Asthma remains a prevalent public health concern that disproportionately affects children living in urban low-
income settings. Previous studies have identified multiple pathobiological subtypes (i.e., endotypes) of
childhood asthma, notably the airway Type 2 inflammation high (T2-high) asthma endotype. Endotypic
understanding of asthma has led to better asthma management through personalized therapy. Yet, asthma
endotype research is still in its infancy, and the pathobiologic mechanisms driving disease in many children
remains to be determined. In particular, the timing and mechanisms of airway endotype development and
relationships to lung dysfunction are unexplored. The University of Colorado School of Medicine CAUSE
Clinical Research Center project WINDOWS seeks to identify critical windows in airway endotype development
that lead to lung dysfunction and disease, providing potential targets for asthma prevention. WINDOWS is an
early-life longitudinal cohort study of high-risk urban children that maps the molecular steps in the development
of airway endotypes, which lead to early-life lung function deficits, and eventually persistent childhood asthma.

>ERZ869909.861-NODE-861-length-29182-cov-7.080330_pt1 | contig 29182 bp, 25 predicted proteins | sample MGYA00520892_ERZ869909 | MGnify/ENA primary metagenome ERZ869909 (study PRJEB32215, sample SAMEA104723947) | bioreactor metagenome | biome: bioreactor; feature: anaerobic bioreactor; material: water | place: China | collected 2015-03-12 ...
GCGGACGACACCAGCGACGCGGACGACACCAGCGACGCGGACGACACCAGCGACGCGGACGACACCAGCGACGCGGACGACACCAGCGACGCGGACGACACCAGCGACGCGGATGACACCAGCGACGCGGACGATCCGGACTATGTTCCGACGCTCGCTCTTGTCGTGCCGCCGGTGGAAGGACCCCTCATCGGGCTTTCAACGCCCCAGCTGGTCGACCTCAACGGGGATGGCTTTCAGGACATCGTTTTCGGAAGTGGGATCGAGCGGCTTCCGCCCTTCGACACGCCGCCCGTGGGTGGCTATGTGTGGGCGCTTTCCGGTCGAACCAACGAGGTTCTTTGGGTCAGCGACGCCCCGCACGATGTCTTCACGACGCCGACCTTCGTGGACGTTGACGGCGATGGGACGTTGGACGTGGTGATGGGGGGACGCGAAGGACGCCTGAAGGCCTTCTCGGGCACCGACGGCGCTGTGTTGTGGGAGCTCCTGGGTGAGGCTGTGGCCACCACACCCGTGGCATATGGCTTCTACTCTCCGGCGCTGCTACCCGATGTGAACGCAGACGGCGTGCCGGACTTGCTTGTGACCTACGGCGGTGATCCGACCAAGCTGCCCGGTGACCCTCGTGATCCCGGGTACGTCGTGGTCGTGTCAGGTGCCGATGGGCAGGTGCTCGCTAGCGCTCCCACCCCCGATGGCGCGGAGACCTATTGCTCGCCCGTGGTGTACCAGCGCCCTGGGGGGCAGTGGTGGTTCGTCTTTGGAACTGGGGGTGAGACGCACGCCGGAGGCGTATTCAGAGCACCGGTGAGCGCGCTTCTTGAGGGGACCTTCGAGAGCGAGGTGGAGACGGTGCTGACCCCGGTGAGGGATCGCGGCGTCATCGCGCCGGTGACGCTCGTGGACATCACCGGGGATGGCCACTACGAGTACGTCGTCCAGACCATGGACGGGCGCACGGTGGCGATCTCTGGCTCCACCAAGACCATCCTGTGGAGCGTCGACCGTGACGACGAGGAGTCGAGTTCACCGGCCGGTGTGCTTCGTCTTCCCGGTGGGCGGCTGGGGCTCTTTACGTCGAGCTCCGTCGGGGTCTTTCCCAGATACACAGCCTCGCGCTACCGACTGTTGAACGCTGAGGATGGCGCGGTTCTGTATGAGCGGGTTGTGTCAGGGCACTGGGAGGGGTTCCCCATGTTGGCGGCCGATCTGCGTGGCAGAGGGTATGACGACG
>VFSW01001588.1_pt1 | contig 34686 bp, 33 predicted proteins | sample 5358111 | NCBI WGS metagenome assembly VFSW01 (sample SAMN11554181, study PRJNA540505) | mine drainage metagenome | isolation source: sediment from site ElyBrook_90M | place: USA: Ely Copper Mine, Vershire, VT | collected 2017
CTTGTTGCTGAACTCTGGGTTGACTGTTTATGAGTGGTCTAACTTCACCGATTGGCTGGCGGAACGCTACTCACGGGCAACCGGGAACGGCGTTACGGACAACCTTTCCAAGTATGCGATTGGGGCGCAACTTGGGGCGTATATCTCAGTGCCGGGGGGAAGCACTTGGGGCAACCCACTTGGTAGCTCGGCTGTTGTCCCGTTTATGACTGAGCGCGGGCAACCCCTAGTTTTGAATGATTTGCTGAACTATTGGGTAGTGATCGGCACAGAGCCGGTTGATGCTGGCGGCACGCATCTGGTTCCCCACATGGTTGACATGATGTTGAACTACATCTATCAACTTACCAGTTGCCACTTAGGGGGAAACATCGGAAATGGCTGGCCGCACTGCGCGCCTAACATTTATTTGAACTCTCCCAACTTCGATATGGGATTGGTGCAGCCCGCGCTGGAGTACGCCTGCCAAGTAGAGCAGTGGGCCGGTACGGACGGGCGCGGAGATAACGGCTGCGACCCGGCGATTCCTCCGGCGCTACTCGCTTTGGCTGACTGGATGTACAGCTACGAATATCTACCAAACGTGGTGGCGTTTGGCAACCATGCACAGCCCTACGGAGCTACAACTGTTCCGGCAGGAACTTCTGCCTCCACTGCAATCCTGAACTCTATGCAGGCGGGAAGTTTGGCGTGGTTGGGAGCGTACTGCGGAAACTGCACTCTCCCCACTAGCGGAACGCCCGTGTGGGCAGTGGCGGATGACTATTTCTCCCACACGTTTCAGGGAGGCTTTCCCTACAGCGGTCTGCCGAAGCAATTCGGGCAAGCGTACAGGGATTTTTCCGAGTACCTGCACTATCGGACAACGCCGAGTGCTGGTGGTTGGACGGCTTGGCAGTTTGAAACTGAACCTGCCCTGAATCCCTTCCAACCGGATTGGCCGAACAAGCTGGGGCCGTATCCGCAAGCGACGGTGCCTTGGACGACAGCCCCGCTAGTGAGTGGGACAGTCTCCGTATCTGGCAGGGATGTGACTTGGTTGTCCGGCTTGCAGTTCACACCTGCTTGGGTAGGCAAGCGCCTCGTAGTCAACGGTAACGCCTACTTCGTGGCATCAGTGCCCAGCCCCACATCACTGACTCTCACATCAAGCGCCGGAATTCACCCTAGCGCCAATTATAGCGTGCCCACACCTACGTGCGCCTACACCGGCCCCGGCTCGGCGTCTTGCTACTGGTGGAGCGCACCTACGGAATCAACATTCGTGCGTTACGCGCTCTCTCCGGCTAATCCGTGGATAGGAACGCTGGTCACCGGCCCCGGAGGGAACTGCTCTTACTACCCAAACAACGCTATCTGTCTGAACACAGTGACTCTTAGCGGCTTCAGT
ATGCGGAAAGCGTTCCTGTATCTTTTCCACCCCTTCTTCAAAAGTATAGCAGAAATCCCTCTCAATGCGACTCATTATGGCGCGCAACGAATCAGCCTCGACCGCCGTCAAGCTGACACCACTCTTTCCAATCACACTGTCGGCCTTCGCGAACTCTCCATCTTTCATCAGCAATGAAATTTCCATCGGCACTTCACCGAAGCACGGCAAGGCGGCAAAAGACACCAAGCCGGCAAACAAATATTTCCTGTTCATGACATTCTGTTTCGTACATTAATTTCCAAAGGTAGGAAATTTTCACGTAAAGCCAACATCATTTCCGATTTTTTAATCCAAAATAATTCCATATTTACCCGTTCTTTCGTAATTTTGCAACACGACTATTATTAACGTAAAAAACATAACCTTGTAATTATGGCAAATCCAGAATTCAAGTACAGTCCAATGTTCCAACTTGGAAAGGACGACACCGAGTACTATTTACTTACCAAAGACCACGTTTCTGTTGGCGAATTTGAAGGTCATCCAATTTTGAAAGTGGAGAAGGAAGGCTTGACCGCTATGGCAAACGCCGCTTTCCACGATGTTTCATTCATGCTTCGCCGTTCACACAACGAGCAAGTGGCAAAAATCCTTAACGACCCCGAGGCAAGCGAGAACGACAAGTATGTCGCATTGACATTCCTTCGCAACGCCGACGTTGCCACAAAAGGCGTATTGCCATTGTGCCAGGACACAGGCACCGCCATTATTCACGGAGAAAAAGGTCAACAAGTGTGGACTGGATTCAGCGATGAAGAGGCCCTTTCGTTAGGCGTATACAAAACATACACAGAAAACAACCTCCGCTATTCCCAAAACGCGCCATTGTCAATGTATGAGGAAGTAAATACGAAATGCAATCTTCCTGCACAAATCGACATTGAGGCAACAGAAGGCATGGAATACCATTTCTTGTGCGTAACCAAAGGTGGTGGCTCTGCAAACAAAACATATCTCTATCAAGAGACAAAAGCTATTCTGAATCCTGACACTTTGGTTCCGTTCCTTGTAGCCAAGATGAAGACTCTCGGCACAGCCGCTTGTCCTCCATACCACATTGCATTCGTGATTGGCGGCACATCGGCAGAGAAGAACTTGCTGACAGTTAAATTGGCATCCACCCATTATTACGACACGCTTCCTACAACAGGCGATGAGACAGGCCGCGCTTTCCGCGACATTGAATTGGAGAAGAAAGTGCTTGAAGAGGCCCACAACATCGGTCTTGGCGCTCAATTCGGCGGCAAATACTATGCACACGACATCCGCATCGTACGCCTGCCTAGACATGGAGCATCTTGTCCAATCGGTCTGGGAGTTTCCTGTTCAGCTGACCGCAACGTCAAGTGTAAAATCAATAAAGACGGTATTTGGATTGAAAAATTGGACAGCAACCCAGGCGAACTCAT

We are recruiting toddlers age 1.5-3 years from urban, low-income families with a history of at least three
wheezing or asthma episodes requiring treatment to enrich for children at highest risk of asthma persistence.
They will be followed over four years with annual airway molecular endotyping and lung function assessments
to age 6-7 years, when persistent asthma status will be ascertained. Sequential RNA sequencing of nasal
airway samples obtained during early childhood will reveal new insights into the mechanisms underlying both
T2-high and non-T2-high asthma, which will be coupled with measures of airway obstruction using the forced
oscillation technique and impedance pneumography. Comparing subjects that do and do not develop asthma
will allow us to distinguish airway endotype and lung function phenotype features associated with progression
from an early life high risk state to childhood asthma. The aims of WINDOWS are to 1) characterize trajectories
of lung function and progression of wheezing phenotypes from early life through childhood in a cohort of
toddlers at high risk for developing childhood asthma; 2) transcriptionally characterize the airway epithelium
from early life through childhood in toddlers at high risk for developing childhood asthma; and 3) determine the
relationship between airway transcriptome profiles and measures of lung function in early life and how these
early life molecular and physiologic features relate to the clinical characteristic of childhood asthma.
WINDOWS will provide insights into the role of airway dysfunction in the development of childhood asthma by
using innovative methods to investigate airway biology and physiology in early life, which will fill the gap in
understanding airway resilience and asthma prevention.